Great Lakes Woodshop Home

Monday, June 30, 2014

Emergency Splinectomy!

I wrote recently about a spline jig here.  In that post I remarked that the hole in the jig was a mistake. Well, I found during the following experience that the hole was a spot on modification.  Did I get lucky, or is there a real woodworker deep down trying to get out?

Getting back on track now.  With my arm now more recovered from shoulder surgery,  I moved on to gluing the frame that needs the splines.

Here is the frame:

The joints are simply mitered and glued.  The glue is what this post revolves around.  I used Titebond Hide Glue, in the photo just by happenstance.  The frame was glued up and put into a ratcheting strap clamp for about 36 hours.  After coming out of the straps, the frame was propped against a 55 gallon garbage can used for 'quality' scrap wood.  There it sat waiting for me to get more strength in the arm, but the glue had other plans.

The 55 gallon scrap bin is in sight of the table saw--easy throwing distance is a must.  The garage shop is not air conditioned so when it gets too hot or too cold, I try to avoid the garage.  However, I was in the garage futzing around while it was still early and cool.  As the day got hotter I moved on to more sedate activity.  I was using the table saw as a desk while putting together a task sequence for another project (new saw bench design).  There I sat staring in the distance pondering some obscure point of the project until the SOMETHING'SNOTRIGHT alarm went off.  I focused closer only to see the miters of the frame literally start to fall apart.  I estimate the temperature in the shop at the time to be in the upper 80's Fahrenheit.

I know hide glue is reversible, but I had no idea that the temperature for doing so was so low.  I grabbed the frame before complete separation and managed to get it on a flat surface.  The only thing I could think of was getting the splines in ASAP with regular yellow wood glue.  Since time was of the essence I used what was immediately available.  The table saw was set up with a 1/2 inch wide dado.  Rooting around in the scrap bin produced some White Oak left over from the Civil War folding table.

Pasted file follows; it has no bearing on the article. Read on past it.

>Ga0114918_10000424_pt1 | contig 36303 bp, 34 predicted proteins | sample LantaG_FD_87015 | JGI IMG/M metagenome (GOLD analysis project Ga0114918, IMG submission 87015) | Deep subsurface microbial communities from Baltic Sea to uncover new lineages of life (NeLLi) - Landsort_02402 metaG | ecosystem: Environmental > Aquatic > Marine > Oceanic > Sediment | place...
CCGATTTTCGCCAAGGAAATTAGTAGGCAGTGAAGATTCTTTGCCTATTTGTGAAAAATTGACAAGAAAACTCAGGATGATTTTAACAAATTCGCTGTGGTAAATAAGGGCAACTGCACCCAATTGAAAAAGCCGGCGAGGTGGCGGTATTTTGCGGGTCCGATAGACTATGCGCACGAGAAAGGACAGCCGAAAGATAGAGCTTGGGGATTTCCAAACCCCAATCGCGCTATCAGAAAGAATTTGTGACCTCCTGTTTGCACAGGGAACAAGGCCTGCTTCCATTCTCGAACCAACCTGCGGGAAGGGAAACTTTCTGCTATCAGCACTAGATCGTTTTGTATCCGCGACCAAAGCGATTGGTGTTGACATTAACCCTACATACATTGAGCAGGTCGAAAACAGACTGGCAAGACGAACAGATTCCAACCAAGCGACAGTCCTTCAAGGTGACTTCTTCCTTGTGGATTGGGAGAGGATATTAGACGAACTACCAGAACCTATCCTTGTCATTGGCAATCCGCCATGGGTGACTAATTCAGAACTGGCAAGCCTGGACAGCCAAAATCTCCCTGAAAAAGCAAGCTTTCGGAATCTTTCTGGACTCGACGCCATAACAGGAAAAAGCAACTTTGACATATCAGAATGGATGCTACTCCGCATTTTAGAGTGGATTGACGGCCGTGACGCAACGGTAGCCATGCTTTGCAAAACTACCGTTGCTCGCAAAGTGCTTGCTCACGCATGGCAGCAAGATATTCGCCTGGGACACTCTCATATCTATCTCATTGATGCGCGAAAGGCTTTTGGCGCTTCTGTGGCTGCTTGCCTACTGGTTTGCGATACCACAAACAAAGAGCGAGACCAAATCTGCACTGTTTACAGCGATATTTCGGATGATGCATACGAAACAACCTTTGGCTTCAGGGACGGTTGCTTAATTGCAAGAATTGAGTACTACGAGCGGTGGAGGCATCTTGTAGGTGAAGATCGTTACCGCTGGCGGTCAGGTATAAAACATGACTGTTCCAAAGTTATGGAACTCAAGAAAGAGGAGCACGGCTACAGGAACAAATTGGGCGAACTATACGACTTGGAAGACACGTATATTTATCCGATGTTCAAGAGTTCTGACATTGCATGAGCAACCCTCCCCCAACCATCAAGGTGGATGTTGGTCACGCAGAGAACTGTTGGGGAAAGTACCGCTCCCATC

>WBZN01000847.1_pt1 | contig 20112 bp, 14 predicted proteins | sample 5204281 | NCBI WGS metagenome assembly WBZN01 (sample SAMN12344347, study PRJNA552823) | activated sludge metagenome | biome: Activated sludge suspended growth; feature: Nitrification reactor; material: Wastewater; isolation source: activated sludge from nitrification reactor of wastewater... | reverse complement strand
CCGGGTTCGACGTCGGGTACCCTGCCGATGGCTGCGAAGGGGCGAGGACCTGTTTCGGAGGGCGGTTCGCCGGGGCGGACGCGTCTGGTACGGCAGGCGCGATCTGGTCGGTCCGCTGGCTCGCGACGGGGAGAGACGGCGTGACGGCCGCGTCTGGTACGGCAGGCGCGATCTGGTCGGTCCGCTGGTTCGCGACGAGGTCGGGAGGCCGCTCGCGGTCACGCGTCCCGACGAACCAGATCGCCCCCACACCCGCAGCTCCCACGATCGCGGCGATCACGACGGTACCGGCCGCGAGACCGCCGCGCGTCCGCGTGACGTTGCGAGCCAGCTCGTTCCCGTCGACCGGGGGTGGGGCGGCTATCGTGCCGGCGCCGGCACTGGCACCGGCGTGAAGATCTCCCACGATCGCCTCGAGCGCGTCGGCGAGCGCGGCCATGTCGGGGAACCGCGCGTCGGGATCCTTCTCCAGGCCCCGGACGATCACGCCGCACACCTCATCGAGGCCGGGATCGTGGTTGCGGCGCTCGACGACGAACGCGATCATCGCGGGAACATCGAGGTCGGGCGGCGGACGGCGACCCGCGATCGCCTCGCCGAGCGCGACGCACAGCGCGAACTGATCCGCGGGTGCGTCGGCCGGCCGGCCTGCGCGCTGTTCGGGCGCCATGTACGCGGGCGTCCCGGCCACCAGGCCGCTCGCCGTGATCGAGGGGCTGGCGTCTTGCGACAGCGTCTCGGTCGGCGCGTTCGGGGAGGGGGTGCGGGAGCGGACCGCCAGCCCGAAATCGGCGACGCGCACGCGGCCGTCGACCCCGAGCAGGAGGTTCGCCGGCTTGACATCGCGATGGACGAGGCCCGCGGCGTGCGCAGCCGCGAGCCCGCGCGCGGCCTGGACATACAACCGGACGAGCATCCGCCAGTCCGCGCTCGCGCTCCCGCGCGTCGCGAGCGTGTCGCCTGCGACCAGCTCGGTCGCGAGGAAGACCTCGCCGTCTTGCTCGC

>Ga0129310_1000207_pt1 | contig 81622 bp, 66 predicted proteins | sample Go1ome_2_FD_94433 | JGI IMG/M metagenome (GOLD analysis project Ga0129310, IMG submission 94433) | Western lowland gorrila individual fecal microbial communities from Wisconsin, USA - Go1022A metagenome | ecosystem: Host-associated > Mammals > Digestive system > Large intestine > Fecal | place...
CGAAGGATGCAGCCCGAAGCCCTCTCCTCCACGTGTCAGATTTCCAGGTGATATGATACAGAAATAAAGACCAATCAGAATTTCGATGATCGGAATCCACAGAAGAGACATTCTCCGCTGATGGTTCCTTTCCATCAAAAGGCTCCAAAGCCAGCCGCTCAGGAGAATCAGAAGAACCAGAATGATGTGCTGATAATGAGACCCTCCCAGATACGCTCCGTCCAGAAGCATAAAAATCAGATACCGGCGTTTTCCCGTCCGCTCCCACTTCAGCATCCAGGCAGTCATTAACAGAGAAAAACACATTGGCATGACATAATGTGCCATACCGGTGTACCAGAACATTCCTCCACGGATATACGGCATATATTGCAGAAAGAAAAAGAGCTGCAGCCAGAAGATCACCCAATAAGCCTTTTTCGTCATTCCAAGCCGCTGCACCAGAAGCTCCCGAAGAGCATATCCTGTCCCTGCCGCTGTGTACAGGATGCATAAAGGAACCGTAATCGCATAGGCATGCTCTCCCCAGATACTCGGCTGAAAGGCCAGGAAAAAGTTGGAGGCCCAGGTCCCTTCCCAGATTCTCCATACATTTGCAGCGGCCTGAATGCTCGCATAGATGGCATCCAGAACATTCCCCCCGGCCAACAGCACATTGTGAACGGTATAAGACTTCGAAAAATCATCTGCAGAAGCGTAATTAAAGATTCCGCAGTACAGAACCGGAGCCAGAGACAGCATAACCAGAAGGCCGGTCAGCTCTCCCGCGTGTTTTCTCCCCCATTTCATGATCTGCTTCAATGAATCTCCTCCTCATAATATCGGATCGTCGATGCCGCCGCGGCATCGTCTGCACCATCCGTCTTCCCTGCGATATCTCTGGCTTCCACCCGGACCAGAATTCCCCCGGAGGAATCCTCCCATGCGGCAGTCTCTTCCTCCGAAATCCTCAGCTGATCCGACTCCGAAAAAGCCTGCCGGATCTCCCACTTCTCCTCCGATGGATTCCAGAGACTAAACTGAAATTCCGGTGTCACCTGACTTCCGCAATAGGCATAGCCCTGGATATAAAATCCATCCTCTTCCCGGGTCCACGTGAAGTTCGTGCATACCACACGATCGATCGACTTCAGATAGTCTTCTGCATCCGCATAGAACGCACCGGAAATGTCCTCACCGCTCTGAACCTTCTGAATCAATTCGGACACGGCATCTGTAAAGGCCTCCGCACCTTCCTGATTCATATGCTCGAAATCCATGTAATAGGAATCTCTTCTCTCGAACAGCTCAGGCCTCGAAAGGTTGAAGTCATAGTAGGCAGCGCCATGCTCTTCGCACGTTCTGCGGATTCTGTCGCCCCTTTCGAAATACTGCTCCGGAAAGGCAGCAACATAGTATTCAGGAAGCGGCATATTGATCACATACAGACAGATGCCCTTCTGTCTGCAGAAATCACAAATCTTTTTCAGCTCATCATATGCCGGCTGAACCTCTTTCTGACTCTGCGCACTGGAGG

I put corner clamps on three sides of the frame and the spline jig on the fourth:

The spline is in the foreground of the photo above.  The block holding the rest of the uncut splines is off to the right.

I used the jointer and my number 5 to get the white oak down to half an inch.  I opted for a tight dry fit to keep the corners together until the whole was ready for glue.  Then it occurred to me that I could glue and set the spline while still in the jig.  A little patience was all that was required to keep unsatisfactory amounts of glue off the jig.

The splines were going to be quarter-inch slats of either Wenge or Rosewood, depending how far I could make what I have stretch.  The best laid plans of mice and men...

The frame is now splined and glued with a single half-inch wide White Oak chunk on each corner.  I have a lot more work to do bringing the splines flush, and the aesthetic opportunity is gone.  On the plus side, I don't have to worry about separation now, or in the future and paint is as good as stain on this kind of project.  The next task to overcome is where to get tempered glass or plastic big enough to cover the 43 X 27 opening.

I also am rethinking when and where to use hide glue. I freely admit to jumping on the bandwagon of hide glue just to see what all the hype was about.  Experience can be a cheap education.

EDIT:  Here is a photo I forgot of the jig ready to go over the blade:

Monday, June 16, 2014


Zebrawood is exotic, expensive, and pretty much useless to me.  I suppose a longer explanation is in order.  A while back I found a good deal on a Zebrawood off cut.  The plan at the time was to use it for knife scales.

I have a jig setup that is used with knife blanks from Woodcraft.  The Tanto style is my favorite knife Woodcraft carries.  The jig is for use with a router.  The Zebrawood speciman I have was not at all router friendly.  Almost immediately the wood began to splinter and disintegrate under the brand new router bit, ruining the scale blank.  I tried changing the bit speed, climb cuts, gentle nudging, and soft curses to no avail.  The Zebrawood was too delicate for power tools.

Files and rasps are generally meant to be finishing tools.  Which translates into 'you can do all your work with them if you have enough patience'.  A coping saw and patience with the aforementioned tools were the last resort.  I did manage to finish the knife scale, but it looked too crappy to permanently affix to the knife.